5. Planned Parenthood’s funding goes untouchedThe GOP’s sweep into power also placed Republicans on the verge of accomplishing a second top health care goal: defunding Planned Parenthood. Once again, Republicans found themselves foiled by their own members. Moderate Sens. Lisa Murkowski (R-Alaska) and Susan Collins (R-Maine) used their leverage as Senate swing votes to protect the funding of an organization they ardently support.
When McCain joined them in voting down repeal in July, it also put the defunding efforts on hold indefinitely. And now facing only a two-vote advantage in the Senate in 2018, it’s unclear whether the GOP can find the political will to take federal action against Planned Parenthood.
6. The vaccine controversy that never wasWhen high-profile vaccine skeptic Robert Kennedy Jr. traveled to New York in January to meet with Trump, it looked like the start of a controversial plan to boost the scientifically disproved theory that vaccines can cause autism. Trump had previously suggested vaccines could be dangerous, and Kennedy emerged from Trump Tower touting plans to chair “a commission on vaccine safety and scientific integrity” at the president-elect’s behest.
“President-elect Trump has some doubts about the current vaccine policies and has questions about it,” Kennedy said.
But Trump’s team never confirmed Kennedy’s assertions, and after Inauguration Day any momentum for a vaccine commission appeared to fizzle out. The chiefs of the administration’s Food and Drug Administration, Centers for Disease Control and Prevention and National Institutes of Health all advocate for vaccines, and there hasn’t been a peep from the White House so far about taking any close look at vaccine safety beyond the normal regulatory oversight.
7. Single payer gets seriousAt this time last year, single-payer health care was a progressive pipe dream. Now it’s a rallying point for liberal Democrats, a possible litmus test for 2020 hopefuls and a serious policy proposal that’s won the backing of nearly a third of the Senate Democratic Caucus.
Sen. Bernie Sanders’ universal health care plan vaulted into the mainstream in September, after high-profile Democrats trying to strike a contrast to the GOP’s Obamacare repeal efforts latched onto the goal of universal coverage.
“Quality health care shouldn’t be the providence of people’s wealth. It should be a virtue of us being United States citizens,” Sen. Cory Booker (D-N.J.), one of several likely 2020 candidates backing the plan, said at the time.
The single-payer push exposed divisions over how exactly to achieve universal coverage, and several Democrats have put forth their own ideas on how to move more gradually. But the shift in the Democratic platform is clear: Three years after Sanders (I-Vt.) failed to win a single co-sponsor for his plan, universal health care is becoming a defining issue for Democrats in the run-up to 2020.
8. Medicaid as a wedge issueIn a year that was supposed to be all about Obamacare, Congress spent much of its time on Medicaid. The GOP’s Obamacare repeal bills all targeted the low-income health insurance program as well. Their proposals would have profoundly changed the nature of Medicaid — not just the expansion that was part of Obamacare but the traditional parts that predated the ACA by decades.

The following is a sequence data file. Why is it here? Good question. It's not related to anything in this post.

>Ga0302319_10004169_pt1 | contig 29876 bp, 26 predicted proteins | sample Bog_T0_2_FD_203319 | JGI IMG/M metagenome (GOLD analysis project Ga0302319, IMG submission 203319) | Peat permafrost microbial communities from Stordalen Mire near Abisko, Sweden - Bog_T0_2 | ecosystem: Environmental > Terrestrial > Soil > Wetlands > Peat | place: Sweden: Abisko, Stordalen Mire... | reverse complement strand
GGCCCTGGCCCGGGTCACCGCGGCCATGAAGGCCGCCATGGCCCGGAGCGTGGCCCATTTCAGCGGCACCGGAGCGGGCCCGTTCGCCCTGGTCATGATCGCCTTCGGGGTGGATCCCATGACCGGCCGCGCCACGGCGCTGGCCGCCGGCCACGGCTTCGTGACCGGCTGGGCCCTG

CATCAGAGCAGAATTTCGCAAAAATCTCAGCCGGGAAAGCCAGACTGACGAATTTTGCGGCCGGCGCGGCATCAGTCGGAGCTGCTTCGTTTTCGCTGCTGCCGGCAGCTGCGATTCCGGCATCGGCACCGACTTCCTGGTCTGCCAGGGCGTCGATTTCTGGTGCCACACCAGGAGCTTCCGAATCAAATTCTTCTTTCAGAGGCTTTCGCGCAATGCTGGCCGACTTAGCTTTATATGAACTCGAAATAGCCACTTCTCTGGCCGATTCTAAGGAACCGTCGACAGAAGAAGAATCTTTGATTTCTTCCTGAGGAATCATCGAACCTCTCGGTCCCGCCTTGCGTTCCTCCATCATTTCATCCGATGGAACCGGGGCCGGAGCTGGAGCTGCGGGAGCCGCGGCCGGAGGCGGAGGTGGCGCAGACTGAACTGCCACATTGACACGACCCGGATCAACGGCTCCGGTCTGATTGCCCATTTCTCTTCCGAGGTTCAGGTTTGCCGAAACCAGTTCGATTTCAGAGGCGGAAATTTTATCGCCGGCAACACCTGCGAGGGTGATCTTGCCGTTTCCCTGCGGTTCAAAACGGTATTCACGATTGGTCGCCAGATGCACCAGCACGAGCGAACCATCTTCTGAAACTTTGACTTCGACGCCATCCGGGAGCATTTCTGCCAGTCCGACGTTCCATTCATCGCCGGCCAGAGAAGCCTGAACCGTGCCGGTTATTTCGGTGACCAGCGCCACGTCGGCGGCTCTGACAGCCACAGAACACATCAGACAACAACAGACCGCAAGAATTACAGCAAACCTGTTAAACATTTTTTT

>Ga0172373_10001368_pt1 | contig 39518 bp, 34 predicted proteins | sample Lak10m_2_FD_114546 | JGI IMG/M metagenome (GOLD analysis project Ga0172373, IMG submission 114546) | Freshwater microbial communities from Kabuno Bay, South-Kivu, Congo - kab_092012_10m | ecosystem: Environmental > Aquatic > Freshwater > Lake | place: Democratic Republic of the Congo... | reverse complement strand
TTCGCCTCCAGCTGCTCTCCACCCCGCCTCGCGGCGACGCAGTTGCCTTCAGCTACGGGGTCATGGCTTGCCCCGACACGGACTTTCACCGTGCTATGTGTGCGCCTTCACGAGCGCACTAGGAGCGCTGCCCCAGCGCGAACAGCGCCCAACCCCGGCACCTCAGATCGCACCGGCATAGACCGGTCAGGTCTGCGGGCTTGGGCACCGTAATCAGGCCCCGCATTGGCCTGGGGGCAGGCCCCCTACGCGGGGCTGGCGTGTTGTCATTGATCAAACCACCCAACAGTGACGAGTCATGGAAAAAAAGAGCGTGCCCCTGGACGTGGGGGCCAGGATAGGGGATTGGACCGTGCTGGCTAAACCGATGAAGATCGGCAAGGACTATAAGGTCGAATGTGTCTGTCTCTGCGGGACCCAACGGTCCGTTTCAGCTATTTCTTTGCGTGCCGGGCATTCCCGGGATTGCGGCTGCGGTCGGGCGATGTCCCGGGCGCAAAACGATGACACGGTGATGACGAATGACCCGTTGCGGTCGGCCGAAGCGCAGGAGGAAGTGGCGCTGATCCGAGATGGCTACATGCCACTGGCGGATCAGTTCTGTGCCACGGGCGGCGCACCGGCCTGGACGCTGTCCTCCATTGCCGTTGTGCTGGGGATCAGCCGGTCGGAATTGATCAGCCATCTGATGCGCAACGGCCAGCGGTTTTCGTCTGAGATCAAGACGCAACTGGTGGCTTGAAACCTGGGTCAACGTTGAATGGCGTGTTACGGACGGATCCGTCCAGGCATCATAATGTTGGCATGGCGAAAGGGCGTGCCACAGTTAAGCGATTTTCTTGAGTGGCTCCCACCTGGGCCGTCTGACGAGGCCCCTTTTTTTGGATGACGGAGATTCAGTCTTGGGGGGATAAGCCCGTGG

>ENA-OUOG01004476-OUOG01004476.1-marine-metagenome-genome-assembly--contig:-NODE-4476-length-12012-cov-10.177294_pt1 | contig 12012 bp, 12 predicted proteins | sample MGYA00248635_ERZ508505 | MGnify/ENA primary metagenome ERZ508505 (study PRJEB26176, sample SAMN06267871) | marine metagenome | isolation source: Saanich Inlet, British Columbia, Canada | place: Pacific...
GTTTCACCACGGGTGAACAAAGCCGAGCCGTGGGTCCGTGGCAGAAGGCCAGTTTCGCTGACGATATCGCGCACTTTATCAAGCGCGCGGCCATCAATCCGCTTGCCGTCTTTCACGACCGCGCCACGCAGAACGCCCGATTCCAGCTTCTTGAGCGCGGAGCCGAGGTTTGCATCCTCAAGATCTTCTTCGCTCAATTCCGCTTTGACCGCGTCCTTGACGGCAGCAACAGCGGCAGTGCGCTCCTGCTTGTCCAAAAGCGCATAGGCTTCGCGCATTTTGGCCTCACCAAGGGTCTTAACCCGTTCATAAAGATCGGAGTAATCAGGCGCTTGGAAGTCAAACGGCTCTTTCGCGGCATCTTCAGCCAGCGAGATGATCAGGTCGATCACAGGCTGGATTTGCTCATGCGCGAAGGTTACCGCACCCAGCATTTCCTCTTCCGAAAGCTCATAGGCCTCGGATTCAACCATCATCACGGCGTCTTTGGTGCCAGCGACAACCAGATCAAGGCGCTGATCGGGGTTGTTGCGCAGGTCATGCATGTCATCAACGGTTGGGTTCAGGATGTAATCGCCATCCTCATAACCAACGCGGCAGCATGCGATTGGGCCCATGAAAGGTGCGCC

That’s where the GOP’s health care effort hit perhaps its most intense resistance, as Medicaid — traditionally overshadowed by Medicare — suddenly became a third rail. Democrats seized on projections that capping federal funding would drive deep coverage losses and leave the nation’s most vulnerable worse off. State governors on both sides of the aisle warned that the changes would cripple their ability to deliver crucial services. Swing vote Republicans balked at deep cuts at a time when Medicaid offered the first line of defense against the growing opioid epidemic.
That hasn’t stopped the GOP from taking on Medicaid in other ways. The Trump administration is encouraging states to impose work requirements and has made entitlement and welfare reform — both of which could involve Medicaid — a priority for 2018.
9. Shkreli goes to jail over Hillary’s hairThat Martin Shkreli will finish off this year from prison isn’t a surprise — but it’s what put him there that was unexpected.
The former Turing Pharmaceutical CEO, who gained notoriety for hiking the price of an AIDS drug, was convicted of securities fraud in August. But he was living freely while awaiting sentencing until he offered $5,000 on Facebook for a strand of then-presidential candidate Hillary Clinton’s hair. The post qualified as a “solicitation of assault,” a judge ruled, before revoking Shkreli’s bond and sending him to prison.
It’s just one of many strange twists in Shkreli’s saga, which included calling congressmen “imbeciles” on Twitter hours after refusing to answer questions at a House committee hearing; livestreaming on YouTube for hours on end, including right after his conviction; and purchasing the sole copy of a 2015 Wu-Tang Clan album for more than $1 million. He’ll now serve jail time over his request for Clinton’s hair until a mid-January sentencing hearing.
10. Collins, Murkowski play power brokers in the SenateThe most moderate members in a Republican Conference that narrowly controls the Senate, Collins and Murkowski were always going to be crucial players. But GOP leaders may not have anticipated just how much they’d flex that power.
Collins and Murkowski held out throughout the repeal effort over Medicaid cuts and skimpier subsidies they worried would hurt their states — and tanked a top GOP priority. At the end of the day, both voted for the big tax bill, with its individual mandate repeal. Collins got a promise from Senate leaders that two ACA stabilization bills would be included in Congress’ year-end spending agreement — though the bill have been pushed into 2018 and are in trouble, given the House opposition.
With Republicans’ margin in the Senate set to narrow to just 51-49 next year, Collins and Murkowski appear set to exercise even more influence over the party’s direction come 2018.